According to a World Education Services (WES) study, more than eighty (80) per cent of skilled worker immigrants got a job in Canada, and a good number are in permanent positions.
The survey says almost two-thirds of skilled worker immigrants find a job within three (3) months, rising to nearly seventy-four (74) per cent within six (6) months.
The report, acquired from a survey of more than 6,400 skilled immigrants completed in 2018, is a validation of Canada’s transitions from an immigration system based on specific labour market shortages to one focused on attracting highly-skilled, young and well-educated immigrants.
At the forefront of that transitions has been the Express Entry system, inaugurated in 2015 to prioritize applications from applicants with the skills and experience to succeed in Canada.
WES Reports for Skilled Worker Immigrants
The WES report reveals that young immigrants with prior experience of Canada were more likely to get jobs than older applicants with no prior experience.
Following on from this, the highest employment rates were seen in Canada Experience Class candidates.
“Those who immigrated under CEC were 2.4 times more likely to find work than those who entered through other economic immigration programs,” the report reveals.
Through the CEC, the highest proportion of skilled immigrants had prior experience in the food industry.
Meanwhile, some Seventy (70) per cent of Federal Skilled Worker were previously employed in the health sector.
The findings in the WES report were obtained from a 2018 survey of 6,402 permanent residents who applied for Education Credential Assessments (ECA) between 2013 and 2015.
An ECA is a document that evaluates foreign qualifications for their equivalent level in Canada.
The findings were similar to a 2017 report from Statistics Canada focusing on employment among university-educated Canadian citizens and permanent residents. It reported an employment rate of 82.1 per cent for immigrants and 91.4 per cent for the Canadian citizens.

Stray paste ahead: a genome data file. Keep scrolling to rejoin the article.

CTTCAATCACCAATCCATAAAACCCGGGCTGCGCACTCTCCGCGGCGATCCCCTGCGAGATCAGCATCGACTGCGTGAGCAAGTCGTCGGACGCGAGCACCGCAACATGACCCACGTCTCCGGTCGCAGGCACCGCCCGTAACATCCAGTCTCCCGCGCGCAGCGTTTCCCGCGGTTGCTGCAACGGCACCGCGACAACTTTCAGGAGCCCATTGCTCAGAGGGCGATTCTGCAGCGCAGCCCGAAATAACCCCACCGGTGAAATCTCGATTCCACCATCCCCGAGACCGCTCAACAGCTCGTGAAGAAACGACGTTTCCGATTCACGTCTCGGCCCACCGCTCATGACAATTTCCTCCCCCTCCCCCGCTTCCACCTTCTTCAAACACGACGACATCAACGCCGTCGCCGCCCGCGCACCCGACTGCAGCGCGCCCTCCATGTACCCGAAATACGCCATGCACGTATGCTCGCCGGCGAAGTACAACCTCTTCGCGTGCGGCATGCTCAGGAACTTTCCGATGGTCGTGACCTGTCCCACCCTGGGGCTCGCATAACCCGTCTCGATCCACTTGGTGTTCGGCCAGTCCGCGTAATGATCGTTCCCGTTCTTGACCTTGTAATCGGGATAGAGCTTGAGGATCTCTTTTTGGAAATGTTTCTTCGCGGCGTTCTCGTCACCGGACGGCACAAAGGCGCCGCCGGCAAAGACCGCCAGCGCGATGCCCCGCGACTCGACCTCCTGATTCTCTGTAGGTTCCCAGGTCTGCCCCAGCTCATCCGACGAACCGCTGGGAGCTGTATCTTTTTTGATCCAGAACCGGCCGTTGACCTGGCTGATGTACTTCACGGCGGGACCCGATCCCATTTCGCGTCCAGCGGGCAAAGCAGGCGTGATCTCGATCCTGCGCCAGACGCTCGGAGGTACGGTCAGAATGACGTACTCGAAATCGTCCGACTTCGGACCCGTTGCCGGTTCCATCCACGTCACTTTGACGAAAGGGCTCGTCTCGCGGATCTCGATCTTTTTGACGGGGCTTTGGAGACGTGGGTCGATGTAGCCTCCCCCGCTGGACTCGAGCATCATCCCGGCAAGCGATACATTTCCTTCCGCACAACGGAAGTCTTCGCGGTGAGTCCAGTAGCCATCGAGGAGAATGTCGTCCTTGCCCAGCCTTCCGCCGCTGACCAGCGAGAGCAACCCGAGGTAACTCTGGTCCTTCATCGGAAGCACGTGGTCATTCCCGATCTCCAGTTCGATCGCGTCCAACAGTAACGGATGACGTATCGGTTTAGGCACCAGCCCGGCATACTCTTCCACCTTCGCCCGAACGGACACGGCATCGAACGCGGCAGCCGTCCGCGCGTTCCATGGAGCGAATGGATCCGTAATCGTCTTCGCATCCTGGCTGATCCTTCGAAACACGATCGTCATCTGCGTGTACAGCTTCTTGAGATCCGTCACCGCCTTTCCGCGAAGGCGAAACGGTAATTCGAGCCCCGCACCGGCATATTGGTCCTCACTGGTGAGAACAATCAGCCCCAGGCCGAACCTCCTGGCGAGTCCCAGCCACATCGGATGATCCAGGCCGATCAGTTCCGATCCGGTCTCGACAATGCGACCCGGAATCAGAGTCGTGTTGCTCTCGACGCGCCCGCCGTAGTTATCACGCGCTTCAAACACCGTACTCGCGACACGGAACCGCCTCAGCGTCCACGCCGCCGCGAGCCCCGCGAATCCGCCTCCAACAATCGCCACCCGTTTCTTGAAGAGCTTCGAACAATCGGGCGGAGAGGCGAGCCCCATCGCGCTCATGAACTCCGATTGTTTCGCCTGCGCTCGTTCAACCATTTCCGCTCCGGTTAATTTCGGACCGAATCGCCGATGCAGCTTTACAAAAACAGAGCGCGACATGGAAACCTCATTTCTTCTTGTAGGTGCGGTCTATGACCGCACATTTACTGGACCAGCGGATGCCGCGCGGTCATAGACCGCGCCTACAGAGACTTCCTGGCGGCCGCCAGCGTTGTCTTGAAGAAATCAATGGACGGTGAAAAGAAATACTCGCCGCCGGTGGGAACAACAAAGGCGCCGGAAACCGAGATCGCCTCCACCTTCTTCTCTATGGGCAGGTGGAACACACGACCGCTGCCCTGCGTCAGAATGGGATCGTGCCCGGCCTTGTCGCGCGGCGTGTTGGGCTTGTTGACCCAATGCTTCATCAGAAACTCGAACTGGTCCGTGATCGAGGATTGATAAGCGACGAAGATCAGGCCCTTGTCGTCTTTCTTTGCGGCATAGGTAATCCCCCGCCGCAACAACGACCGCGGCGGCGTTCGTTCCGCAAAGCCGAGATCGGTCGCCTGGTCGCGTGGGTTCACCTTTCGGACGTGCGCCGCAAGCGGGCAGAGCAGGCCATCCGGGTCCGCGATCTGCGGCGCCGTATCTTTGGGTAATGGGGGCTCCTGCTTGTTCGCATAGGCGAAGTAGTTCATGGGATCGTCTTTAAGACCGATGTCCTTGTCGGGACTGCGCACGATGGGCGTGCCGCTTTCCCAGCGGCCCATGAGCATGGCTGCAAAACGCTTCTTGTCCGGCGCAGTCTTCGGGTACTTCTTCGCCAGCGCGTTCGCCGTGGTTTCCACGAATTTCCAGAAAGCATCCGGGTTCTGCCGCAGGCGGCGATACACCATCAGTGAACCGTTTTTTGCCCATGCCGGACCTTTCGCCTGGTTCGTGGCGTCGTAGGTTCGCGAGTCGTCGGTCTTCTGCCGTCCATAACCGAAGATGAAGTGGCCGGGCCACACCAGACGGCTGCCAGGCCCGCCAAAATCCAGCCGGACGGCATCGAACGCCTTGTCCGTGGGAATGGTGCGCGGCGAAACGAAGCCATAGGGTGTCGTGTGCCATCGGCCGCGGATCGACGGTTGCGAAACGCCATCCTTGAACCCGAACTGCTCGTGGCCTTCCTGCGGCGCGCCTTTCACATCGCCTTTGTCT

This puts the employment gap between immigrants and their Canadian-born counterparts at the smallest since 2006.
While the growing immigrant employment rates is an important positive, the report also shows that many immigrants are unable to find jobs at their level of skill, experience and education.
Less than forty (40) per cent of immigrants have jobs similar in type and complexity to pre-immigration positions, the report says.
Respondents pointed to a lack of professional connections, employers not accepting experience and qualifications, and a lack of recognition of international education certificate as the main three reasons for the issue.
Such aspects are important considerations for Immigration, Refugees and Citizenship Canada (IRCC), as well as the provincial immigration agencies.
While more fundings are being injected into immigrant integration at both federal and provincial levels, it is obvious that shortcomings still remain.
The report identifies four top action areas:
1) Employer confidence in international experiences
The report suggests ‘competency-informed assessment’ to build a picture of the qualifications of immigrant job seekers to solve this issue.
2) Employment information
The report says: “There is an ongoing need to identify how to deliver realistically, targeted, specific, accurate, and timely employment information to would-be and recent immigrants.”
3) Access to regulated profession and trades
The report commends moves towards ‘profession-specific bridging program’, provided by provinces. It suggests more work to discover the specific help immigrants require to enter regulated occupations.
4) Services and Interventions
The report says: “All those working toward the integration of skilled worker immigrants need to collectively identify which specific employment services and service delivery approach that lead to the best results for skilled immigrant job seekers.”